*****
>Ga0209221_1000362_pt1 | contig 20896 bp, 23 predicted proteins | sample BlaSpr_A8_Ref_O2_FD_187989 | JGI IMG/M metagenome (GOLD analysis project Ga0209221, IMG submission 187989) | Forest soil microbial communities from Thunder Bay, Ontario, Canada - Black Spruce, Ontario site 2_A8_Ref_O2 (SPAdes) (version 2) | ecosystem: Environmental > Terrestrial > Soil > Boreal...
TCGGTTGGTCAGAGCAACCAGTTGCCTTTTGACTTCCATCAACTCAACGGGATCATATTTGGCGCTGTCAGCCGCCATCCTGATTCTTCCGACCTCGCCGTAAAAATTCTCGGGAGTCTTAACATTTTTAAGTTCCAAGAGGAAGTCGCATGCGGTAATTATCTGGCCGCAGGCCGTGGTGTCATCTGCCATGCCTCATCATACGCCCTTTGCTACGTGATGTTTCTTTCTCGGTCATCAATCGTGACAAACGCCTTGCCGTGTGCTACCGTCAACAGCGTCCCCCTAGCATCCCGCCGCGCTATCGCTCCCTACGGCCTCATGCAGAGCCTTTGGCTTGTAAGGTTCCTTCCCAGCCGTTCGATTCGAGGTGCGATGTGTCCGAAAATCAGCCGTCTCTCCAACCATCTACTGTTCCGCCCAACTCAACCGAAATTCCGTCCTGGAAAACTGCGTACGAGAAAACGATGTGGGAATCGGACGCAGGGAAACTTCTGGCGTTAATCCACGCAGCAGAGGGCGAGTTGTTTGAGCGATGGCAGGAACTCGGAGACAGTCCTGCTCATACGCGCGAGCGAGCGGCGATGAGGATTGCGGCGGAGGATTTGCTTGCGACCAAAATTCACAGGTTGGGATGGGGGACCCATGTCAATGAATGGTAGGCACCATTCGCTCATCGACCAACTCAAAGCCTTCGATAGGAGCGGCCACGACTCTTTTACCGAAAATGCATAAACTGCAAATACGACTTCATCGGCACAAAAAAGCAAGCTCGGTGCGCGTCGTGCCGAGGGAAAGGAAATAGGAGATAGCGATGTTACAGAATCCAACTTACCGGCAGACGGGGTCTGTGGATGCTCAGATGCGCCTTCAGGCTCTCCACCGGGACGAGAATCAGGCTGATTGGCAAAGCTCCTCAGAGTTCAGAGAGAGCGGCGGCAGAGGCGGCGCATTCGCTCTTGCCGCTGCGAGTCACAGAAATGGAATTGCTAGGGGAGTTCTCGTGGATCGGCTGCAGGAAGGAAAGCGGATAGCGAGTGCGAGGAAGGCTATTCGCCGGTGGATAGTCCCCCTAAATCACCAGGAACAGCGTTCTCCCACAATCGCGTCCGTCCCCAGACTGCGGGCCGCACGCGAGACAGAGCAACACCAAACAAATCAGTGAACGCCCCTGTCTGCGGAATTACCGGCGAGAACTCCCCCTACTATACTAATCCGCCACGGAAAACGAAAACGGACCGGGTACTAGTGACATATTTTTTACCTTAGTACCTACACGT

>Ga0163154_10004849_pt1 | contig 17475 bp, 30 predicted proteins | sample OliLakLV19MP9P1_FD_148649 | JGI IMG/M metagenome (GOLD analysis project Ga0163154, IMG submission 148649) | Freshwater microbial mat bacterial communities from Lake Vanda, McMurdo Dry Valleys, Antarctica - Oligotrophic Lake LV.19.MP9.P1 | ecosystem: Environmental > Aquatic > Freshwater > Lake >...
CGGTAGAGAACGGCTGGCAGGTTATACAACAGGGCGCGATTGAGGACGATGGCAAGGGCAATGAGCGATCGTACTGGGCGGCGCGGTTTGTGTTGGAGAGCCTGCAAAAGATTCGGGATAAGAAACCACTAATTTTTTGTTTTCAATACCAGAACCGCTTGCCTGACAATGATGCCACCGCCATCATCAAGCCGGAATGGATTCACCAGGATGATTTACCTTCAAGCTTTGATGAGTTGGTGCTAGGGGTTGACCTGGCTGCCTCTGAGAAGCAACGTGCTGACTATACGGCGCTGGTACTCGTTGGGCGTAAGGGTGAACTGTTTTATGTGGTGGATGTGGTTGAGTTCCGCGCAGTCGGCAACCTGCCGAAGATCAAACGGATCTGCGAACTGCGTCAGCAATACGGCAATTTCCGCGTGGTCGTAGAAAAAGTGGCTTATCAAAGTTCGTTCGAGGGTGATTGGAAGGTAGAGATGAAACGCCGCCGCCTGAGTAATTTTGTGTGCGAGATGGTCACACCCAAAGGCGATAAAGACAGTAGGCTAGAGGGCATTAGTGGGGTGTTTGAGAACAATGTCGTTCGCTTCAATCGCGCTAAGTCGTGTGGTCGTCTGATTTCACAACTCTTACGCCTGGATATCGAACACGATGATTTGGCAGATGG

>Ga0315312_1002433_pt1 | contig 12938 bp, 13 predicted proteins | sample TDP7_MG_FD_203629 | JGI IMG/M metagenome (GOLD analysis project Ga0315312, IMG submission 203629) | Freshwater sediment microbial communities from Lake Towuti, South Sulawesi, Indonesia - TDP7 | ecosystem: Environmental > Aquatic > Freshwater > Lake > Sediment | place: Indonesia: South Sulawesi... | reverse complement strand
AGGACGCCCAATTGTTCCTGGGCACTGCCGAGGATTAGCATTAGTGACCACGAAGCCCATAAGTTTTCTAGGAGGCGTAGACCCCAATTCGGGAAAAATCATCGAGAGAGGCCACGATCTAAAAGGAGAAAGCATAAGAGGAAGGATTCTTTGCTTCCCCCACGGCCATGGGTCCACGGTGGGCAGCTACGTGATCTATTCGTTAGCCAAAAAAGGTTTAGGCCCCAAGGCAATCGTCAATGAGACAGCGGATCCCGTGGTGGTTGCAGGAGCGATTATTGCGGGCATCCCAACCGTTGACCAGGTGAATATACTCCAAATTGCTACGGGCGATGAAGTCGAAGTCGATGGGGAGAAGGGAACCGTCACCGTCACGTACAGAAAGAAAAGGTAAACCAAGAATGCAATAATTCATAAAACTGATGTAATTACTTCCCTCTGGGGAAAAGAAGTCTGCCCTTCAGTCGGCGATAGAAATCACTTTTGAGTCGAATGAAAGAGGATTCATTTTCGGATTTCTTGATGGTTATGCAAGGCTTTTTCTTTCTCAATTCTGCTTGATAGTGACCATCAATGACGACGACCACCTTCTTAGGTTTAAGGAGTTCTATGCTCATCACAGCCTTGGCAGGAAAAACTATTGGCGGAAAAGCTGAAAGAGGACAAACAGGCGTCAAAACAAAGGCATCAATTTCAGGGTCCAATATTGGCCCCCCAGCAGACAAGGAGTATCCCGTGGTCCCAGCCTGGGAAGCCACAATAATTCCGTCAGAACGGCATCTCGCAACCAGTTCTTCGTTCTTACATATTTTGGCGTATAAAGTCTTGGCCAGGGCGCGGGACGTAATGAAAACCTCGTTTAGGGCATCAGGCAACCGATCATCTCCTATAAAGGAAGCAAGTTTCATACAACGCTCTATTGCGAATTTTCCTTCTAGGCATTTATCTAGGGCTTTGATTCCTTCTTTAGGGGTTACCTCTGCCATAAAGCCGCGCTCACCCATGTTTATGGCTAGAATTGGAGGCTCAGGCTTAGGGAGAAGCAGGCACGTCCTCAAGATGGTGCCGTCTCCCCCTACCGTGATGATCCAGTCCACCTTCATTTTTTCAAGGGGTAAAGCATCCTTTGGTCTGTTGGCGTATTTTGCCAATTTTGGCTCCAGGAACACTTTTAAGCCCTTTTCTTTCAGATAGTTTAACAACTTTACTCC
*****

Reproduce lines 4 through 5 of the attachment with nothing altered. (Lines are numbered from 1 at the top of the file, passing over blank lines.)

CGGTAGAGAACGGCTGGCAGGTTATACAACAGGGCGCGATTGAGGACGATGGCAAGGGCAATGAGCGATCGTACTGGGCGGCGCGGTTTGTGTTGGAGAGCCTGCAAAAGATTCGGGATAAGAAACCACTAATTTTTTGTTTTCAATACCAGAACCGCTTGCCTGACAATGATGCCACCGCCATCATCAAGCCGGAATGGATTCACCAGGATGATTTACCTTCAAGCTTTGATGAGTTGGTGCTAGGGGTTGACCTGGCTGCCTCTGAGAAGCAACGTGCTGACTATACGGCGCTGGTACTCGTTGGGCGTAAGGGTGAACTGTTTTATGTGGTGGATGTGGTTGAGTTCCGCGCAGTCGGCAACCTGCCGAAGATCAAACGGATCTGCGAACTGCGTCAGCAATACGGCAATTTCCGCGTGGTCGTAGAAAAAGTGGCTTATCAAAGTTCGTTCGAGGGTGATTGGAAGGTAGAGATGAAACGCCGCCGCCTGAGTAATTTTGTGTGCGAGATGGTCACACCCAAAGGCGATAAAGACAGTAGGCTAGAGGGCATTAGTGGGGTGTTTGAGAACAATGTCGTTCGCTTCAATCGCGCTAAGTCGTGTGGTCGTCTGATTTCACAACTCTTACGCCTGGATATCGAACACGATGATTTGGCAGATGG

>Ga0315312_1002433_pt1 | contig 12938 bp, 13 predicted proteins | sample TDP7_MG_FD_203629 | JGI IMG/M metagenome (GOLD analysis project Ga0315312, IMG submission 203629) | Freshwater sediment microbial communities from Lake Towuti, South Sulawesi, Indonesia - TDP7 | ecosystem: Environmental > Aquatic > Freshwater > Lake > Sediment | place: Indonesia: South Sulawesi... | reverse complement strand